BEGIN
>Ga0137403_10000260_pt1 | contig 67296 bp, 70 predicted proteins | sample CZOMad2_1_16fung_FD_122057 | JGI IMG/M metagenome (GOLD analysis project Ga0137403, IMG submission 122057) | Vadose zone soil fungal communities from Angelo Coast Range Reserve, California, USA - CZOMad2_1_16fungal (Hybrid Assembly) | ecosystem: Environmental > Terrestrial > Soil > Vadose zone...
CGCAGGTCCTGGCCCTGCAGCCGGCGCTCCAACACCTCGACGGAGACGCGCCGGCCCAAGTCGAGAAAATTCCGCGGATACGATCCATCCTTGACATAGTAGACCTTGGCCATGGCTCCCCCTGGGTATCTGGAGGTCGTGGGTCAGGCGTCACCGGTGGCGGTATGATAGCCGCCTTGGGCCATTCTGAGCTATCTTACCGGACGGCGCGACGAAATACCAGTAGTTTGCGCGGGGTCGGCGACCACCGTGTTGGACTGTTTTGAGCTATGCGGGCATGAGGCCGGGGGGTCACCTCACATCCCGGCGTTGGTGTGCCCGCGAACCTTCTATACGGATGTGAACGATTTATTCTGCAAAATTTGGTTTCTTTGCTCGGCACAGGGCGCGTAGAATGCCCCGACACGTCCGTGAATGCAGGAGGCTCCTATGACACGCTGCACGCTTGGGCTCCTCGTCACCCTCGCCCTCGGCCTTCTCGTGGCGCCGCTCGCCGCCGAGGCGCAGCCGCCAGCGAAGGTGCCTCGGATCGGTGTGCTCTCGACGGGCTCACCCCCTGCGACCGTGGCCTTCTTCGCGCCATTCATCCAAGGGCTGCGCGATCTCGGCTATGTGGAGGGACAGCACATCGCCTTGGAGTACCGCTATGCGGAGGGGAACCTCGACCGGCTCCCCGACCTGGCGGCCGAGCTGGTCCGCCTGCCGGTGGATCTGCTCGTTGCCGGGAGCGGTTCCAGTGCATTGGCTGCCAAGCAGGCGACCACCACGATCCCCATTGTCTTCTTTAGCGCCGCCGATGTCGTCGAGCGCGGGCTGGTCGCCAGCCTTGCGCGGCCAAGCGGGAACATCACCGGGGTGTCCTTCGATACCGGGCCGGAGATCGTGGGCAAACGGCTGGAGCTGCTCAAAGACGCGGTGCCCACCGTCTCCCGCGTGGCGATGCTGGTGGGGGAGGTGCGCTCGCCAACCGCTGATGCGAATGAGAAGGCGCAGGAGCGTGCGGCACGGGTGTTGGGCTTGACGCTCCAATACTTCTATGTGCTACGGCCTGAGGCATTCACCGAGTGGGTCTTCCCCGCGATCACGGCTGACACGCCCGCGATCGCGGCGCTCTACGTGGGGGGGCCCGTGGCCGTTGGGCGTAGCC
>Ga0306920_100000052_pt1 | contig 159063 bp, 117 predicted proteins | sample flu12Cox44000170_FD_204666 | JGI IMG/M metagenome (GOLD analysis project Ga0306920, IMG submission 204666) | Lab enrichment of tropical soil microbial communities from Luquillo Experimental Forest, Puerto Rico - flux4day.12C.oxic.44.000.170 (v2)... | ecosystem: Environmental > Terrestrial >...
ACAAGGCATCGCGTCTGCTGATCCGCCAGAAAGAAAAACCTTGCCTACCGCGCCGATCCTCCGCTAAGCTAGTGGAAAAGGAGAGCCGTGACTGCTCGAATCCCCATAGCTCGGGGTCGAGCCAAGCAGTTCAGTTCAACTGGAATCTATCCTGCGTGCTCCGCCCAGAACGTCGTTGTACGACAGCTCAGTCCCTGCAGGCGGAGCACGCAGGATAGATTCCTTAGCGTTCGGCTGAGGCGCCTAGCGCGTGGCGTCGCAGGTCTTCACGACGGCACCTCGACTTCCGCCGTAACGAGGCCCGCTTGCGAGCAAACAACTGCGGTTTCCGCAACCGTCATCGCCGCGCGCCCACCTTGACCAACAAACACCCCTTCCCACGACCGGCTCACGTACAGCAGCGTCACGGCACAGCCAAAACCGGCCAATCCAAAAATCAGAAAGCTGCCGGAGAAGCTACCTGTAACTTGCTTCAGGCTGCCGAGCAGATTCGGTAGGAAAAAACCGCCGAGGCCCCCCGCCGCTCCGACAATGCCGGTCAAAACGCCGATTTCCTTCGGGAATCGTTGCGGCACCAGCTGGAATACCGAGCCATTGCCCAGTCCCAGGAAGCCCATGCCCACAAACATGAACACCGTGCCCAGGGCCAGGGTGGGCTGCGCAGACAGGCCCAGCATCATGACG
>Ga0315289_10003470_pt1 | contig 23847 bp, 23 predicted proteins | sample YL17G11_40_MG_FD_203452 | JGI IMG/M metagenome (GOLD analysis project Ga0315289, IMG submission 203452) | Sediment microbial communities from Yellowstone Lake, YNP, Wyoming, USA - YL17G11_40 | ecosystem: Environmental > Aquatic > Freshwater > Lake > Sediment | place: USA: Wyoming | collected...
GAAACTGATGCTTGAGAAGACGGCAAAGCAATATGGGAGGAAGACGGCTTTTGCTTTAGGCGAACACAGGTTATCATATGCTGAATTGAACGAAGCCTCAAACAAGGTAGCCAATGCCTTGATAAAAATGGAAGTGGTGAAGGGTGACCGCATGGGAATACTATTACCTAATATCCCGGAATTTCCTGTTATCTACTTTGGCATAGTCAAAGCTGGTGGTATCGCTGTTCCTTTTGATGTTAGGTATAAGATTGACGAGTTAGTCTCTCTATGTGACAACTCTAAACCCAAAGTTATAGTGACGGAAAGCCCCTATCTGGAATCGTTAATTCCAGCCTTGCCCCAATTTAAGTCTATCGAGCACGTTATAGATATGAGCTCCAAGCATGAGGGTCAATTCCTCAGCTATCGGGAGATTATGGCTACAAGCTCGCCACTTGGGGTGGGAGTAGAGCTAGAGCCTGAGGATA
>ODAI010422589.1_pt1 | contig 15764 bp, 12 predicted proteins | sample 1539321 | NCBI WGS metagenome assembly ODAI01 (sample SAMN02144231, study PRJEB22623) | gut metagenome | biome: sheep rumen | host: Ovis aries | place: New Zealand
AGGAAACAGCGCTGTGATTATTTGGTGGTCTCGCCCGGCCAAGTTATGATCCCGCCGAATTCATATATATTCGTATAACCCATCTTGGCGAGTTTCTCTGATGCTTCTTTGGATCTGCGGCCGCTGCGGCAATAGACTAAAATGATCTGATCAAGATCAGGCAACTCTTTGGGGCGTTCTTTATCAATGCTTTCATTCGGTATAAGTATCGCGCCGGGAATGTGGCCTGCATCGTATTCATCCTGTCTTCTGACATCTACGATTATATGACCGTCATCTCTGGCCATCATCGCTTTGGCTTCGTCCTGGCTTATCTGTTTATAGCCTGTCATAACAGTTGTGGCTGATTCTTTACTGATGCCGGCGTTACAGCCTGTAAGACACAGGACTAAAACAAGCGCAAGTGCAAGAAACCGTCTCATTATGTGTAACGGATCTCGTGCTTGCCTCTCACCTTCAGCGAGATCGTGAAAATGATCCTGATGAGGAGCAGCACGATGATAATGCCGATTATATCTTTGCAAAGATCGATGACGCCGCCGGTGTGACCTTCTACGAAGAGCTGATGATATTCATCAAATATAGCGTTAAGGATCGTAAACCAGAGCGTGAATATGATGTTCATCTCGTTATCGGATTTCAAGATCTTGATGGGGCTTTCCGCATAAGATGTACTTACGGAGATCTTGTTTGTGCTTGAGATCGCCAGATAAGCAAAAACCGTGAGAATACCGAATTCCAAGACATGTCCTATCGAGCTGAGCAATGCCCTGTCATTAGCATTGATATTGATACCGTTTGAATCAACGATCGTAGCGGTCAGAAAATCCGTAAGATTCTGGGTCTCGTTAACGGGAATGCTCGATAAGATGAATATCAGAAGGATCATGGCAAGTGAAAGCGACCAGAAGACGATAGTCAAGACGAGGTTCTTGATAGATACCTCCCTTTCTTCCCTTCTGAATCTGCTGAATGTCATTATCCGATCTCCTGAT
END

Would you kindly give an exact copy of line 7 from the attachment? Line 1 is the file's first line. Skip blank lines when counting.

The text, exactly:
>ODAI010422589.1_pt1 | contig 15764 bp, 12 predicted proteins | sample 1539321 | NCBI WGS metagenome assembly ODAI01 (sample SAMN02144231, study PRJEB22623) | gut metagenome | biome: sheep rumen | host: Ovis aries | place: New Zealand